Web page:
Anyone who believes that the 2014 elections are predictable should look to the Mississippi Republican primary in which incumbent U.S. Sen. Thad CochranThad CochranOvernight Finance: GOP offers measure to repeal arbitration rule | Feds fine Exxon M for Russian sanctions violations | Senate panel sticks with 2017 funding levels for budget | Trump tax nominee advances | Trump unveils first reg agenda Senate committee ignores Trump, House budgets in favor of 2017 funding levels Overnight Finance: CBO finds 22M more uninsured under Senate health bill | GOP agrees ObamaCare taxes must go | Supreme Court to look at Dodd-Frank whistleblower protections | More tax reform hearings | Green light for partial travel ban | MORE defeated Tea Party candidate state Sen. Chris McDaniel because of a surge of votes in the GOP primary from black Democratic voters who provided Cochran's margin of victory. For political junkies, this is heaven. For the Tea Party, this is political hell. For Senate Democrats, who were pulling for McDaniel because the Democrats would have had a chance to defeat McDaniel in the general election, Cochran's victory is bad news.

Within Mississippi, the next thing to watch is whether McDaniel concedes the election and endorses Cochran, which would make Cochran the prohibitive favorite in the general election against the highly respected Democratic candidate, former Rep. Travis Childers, or whether McDaniel refuses to endorse Cochran and Tea Party voters stay home in the general election, which might give Childers an outside chance.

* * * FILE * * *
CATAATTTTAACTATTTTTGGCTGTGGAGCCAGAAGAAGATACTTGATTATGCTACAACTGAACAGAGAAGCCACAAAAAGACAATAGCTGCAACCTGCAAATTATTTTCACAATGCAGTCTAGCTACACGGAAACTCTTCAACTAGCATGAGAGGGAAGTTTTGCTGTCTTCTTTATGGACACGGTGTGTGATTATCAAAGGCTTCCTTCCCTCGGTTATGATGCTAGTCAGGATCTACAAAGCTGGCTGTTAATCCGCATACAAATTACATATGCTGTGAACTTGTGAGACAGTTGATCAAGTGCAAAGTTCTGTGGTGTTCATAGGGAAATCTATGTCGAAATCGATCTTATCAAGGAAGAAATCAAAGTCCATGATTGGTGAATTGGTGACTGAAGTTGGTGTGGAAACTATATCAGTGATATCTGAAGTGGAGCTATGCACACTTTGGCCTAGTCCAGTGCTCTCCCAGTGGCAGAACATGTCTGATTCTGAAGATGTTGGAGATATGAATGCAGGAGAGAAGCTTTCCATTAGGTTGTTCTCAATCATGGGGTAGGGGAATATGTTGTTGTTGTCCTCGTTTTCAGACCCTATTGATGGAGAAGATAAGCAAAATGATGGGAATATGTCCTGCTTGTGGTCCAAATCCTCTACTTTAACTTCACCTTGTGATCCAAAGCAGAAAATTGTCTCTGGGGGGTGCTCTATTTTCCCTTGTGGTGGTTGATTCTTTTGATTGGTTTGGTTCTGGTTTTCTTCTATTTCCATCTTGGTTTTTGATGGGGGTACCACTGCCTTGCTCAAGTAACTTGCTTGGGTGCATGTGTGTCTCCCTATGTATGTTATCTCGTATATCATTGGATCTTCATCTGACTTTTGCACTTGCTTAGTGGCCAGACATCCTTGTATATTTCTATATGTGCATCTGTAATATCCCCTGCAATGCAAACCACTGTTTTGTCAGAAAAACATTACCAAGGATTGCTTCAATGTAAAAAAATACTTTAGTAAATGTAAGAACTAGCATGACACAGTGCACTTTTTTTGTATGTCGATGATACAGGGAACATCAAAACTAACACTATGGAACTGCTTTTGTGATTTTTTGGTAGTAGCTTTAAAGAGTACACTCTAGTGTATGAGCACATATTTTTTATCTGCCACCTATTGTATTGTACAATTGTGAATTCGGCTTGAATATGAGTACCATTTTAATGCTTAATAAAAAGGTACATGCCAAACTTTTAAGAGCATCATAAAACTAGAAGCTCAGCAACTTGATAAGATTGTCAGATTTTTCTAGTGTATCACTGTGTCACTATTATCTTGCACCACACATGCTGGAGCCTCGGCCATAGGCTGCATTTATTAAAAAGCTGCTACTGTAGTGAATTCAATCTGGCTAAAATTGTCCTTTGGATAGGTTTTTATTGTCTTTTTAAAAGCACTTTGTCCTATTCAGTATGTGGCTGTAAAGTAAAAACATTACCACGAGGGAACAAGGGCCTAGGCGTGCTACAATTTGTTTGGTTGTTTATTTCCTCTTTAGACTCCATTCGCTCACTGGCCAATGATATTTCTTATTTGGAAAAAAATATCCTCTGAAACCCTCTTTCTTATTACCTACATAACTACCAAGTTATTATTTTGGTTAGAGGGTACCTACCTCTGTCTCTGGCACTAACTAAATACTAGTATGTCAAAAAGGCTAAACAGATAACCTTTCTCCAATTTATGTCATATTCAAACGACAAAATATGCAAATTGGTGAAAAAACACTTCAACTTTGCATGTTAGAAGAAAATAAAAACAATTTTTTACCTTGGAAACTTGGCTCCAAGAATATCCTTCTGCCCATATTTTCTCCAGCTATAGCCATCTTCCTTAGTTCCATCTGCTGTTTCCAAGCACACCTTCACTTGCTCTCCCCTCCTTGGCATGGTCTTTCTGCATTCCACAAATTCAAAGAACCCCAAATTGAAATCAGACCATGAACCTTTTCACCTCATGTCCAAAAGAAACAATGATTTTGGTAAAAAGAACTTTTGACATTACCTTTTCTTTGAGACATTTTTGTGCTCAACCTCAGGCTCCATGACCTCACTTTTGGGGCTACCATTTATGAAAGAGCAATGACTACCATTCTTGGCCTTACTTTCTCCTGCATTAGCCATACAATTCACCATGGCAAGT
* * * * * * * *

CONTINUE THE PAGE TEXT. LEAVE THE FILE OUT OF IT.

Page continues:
Nationally, Tea Party voters should not believe Republican leaders, who are trying to marginalize and put down the Tea Party, are their friends. They are not. And could the surge of black voters in a Republican primary suggest that black voter turnout nationally could be larger than expected, which would boost Democrats in November? Time will tell.

In the Senate, an intriguing question will be whether Cochran — who campaigned on a platform of working on a bipartisan basis with Democrats when possible, and who was renominated because of black Democratic votes in the primary — plays a higher profile role working with Senate Democrats. This could have very big implications for the work of the Senate, in a political year that will be full of surprises!

Budowsky was an aide to former Sen. Lloyd Bentsen (D-Texas) and former Rep. Bill Alexander (D-Ark.), who was then chief deputy majority whip of the House. He holds an LL.M. degree in international financial law from the London School of Economics. Contact him at